The number and variety of face type and hair dress indicate the possibility that a great majority were manufactured in small back yard kilns, a family industry, as toy making had largely been in Germany. Their beauty and detail largely depending on the skill of the individual workman.

China head doll ca. 1840; Parian Bisque shoulder head doll ca.1860; French Tea Set ca. 1850

Two china dolls of very different character, each with inset glass eyes (McDonald Archive, Museum of the City of New York)

"Frozen Charlottes" of various size, including a tiny Frozen Charlie.
These adorable tiny dolls will be discussed at a later time.

Beautiful "Civil War" type bride doll ca. 1860

Queen Victoria by Sir Edwin Landseer ca. 1839

Many china heads, especially those with unusual hair styles, are called "portrait dolls" and are named for those they are supposed to resemble-Queen Victoria, Mary Todd Lincoln, Dolly Madison, Countess Dagmar, Jenny Lind, Adelina Patti, and Alice in Wonderland. It is unlikely that these ever were actual portraits. Doubtless some fancied resemblance has caused collectors to so name them….The dolls from this category will be discussed separately.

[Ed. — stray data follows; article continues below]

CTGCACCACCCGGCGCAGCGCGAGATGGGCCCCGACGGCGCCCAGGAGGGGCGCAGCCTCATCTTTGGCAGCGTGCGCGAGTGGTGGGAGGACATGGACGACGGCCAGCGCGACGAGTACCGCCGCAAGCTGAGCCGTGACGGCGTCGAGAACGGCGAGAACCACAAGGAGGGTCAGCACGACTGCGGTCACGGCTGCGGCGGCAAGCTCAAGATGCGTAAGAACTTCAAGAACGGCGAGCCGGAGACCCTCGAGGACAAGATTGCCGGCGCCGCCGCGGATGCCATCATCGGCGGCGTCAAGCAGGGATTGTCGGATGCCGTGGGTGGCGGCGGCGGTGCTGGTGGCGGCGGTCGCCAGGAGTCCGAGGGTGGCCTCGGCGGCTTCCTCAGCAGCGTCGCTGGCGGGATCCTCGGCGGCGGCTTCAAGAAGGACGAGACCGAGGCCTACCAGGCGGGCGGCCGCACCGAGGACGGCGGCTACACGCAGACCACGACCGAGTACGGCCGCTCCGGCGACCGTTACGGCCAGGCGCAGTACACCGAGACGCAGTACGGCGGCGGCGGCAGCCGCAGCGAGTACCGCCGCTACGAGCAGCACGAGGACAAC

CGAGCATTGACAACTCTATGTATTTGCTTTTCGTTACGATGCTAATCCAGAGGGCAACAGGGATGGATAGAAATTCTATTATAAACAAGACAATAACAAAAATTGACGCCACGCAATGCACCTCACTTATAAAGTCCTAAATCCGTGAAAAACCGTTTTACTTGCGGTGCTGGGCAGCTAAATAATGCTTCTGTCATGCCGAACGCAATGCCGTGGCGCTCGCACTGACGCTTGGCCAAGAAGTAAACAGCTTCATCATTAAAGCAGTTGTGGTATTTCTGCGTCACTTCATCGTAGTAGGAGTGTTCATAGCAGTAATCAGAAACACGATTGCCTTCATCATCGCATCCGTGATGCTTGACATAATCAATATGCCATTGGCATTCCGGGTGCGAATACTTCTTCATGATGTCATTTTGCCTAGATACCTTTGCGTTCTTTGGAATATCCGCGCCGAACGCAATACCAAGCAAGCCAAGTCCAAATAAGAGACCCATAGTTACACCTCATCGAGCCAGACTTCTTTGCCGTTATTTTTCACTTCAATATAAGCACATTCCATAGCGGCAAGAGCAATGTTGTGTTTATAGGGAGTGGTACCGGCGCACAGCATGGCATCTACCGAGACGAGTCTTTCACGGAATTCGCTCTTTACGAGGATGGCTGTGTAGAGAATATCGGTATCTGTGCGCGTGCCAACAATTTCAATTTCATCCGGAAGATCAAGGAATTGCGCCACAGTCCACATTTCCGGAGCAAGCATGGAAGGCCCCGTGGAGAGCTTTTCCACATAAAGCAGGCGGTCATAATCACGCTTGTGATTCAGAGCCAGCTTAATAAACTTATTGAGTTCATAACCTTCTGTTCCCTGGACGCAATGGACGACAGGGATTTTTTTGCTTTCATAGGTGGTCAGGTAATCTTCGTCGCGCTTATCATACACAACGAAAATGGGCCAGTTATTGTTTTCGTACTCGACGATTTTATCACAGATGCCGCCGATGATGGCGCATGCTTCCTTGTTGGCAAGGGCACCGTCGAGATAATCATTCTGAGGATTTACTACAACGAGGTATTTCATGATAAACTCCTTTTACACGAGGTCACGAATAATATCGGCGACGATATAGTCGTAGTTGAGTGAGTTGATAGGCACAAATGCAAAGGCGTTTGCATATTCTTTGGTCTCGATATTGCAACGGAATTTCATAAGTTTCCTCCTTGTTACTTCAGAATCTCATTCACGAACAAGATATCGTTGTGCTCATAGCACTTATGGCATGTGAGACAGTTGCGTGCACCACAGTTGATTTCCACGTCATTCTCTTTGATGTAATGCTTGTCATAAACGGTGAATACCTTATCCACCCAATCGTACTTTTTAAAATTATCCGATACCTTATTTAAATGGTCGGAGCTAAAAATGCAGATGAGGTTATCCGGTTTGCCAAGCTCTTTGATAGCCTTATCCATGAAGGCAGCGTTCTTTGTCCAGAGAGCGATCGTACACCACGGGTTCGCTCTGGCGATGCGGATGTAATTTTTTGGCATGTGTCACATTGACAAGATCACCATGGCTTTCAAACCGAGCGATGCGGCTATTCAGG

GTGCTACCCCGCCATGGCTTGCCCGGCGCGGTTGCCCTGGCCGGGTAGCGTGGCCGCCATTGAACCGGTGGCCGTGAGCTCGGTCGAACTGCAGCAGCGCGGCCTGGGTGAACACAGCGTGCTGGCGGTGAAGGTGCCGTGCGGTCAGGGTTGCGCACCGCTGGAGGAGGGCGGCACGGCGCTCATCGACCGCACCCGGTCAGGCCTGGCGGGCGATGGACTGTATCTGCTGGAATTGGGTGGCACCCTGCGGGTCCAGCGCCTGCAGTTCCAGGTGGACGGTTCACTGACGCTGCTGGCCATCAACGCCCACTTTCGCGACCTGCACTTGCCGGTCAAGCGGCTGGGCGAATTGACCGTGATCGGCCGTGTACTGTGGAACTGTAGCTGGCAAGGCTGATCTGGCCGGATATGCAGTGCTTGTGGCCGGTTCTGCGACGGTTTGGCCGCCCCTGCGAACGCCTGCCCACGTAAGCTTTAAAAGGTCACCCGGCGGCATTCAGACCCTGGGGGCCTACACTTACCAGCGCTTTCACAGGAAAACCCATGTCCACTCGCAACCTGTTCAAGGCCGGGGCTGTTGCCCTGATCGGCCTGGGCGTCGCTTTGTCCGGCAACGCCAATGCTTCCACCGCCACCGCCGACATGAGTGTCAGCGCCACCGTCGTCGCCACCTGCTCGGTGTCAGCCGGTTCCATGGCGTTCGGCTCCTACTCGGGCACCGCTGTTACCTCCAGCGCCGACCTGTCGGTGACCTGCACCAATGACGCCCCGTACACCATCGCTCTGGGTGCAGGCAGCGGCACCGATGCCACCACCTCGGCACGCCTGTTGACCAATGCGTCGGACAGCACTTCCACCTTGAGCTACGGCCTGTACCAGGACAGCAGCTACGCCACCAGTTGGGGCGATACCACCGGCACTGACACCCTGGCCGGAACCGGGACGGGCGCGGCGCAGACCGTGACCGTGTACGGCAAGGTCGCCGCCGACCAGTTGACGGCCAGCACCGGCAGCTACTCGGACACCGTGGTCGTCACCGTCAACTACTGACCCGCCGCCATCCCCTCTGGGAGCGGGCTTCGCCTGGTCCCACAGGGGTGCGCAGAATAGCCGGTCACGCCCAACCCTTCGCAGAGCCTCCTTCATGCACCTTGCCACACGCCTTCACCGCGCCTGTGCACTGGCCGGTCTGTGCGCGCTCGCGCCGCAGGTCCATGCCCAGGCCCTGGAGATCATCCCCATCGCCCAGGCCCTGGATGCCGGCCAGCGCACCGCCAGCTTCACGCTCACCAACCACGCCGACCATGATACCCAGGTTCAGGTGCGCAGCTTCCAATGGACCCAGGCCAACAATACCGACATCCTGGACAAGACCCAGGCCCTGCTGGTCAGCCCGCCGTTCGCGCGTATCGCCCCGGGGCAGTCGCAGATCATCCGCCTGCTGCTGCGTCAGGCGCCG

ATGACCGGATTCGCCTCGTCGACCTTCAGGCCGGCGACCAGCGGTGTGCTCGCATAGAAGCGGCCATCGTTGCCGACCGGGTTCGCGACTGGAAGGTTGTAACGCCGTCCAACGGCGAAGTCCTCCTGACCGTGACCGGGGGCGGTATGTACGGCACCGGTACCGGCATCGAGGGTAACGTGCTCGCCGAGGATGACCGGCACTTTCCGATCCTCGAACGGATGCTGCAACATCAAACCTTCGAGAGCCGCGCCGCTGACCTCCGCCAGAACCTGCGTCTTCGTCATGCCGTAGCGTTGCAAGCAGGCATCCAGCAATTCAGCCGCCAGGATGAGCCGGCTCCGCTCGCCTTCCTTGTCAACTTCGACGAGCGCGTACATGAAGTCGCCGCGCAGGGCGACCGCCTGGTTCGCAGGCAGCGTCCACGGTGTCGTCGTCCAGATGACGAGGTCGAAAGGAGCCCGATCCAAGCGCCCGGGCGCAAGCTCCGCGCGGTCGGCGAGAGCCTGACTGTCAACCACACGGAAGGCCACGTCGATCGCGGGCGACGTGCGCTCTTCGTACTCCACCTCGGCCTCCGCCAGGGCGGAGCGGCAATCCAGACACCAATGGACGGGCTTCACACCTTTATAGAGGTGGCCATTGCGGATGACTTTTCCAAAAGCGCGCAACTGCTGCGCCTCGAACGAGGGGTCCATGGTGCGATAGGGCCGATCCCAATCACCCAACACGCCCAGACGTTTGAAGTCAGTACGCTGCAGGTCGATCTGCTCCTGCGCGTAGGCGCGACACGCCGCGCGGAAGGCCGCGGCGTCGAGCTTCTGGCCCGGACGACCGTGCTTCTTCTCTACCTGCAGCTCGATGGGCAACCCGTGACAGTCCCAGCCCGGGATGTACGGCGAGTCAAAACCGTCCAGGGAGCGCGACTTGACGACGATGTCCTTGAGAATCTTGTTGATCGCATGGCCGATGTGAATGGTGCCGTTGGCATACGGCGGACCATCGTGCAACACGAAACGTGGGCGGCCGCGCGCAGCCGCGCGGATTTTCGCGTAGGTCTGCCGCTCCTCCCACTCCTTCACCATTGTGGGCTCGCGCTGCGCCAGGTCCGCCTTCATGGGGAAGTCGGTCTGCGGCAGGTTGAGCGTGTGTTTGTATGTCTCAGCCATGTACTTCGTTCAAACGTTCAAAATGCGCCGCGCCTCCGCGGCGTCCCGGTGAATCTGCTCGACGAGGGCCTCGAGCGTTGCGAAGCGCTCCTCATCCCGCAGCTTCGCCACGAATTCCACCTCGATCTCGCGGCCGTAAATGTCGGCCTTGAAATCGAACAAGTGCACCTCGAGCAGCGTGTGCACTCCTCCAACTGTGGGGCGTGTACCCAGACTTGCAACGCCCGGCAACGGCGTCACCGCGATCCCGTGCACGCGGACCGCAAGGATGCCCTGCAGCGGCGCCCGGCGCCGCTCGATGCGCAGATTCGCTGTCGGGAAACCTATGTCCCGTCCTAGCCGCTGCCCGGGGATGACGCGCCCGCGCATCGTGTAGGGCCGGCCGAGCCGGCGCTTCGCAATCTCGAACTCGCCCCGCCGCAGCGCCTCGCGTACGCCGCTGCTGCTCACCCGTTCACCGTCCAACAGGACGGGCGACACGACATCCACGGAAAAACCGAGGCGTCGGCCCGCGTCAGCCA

"Queen Victoria" Kister, ca. 1840

Unfortunately, most china dolls are unmarked that makes it difficult to distinguish which company designed which doll. Sporadically, dolls are marked within its shoulder plates, putting the company name that manufactured the item. Some companies also put a number on the reverse part of the shoulder plate of the china doll.

Shoulder Head shards probably excavated at sites of destroyed doll factories in Thuringia
Germany ca. late 1800's

Similar "Civil War" hairstyle and outfits on china head and on little girl ca. 1860-70

Grouping of German china dolls, ca. 1840-1860

China heads made after 1898, will of, course be marked GERMANY, Occasionally they will be marked with letters or numbers, but there seems to be no way of finding out what these markings mean.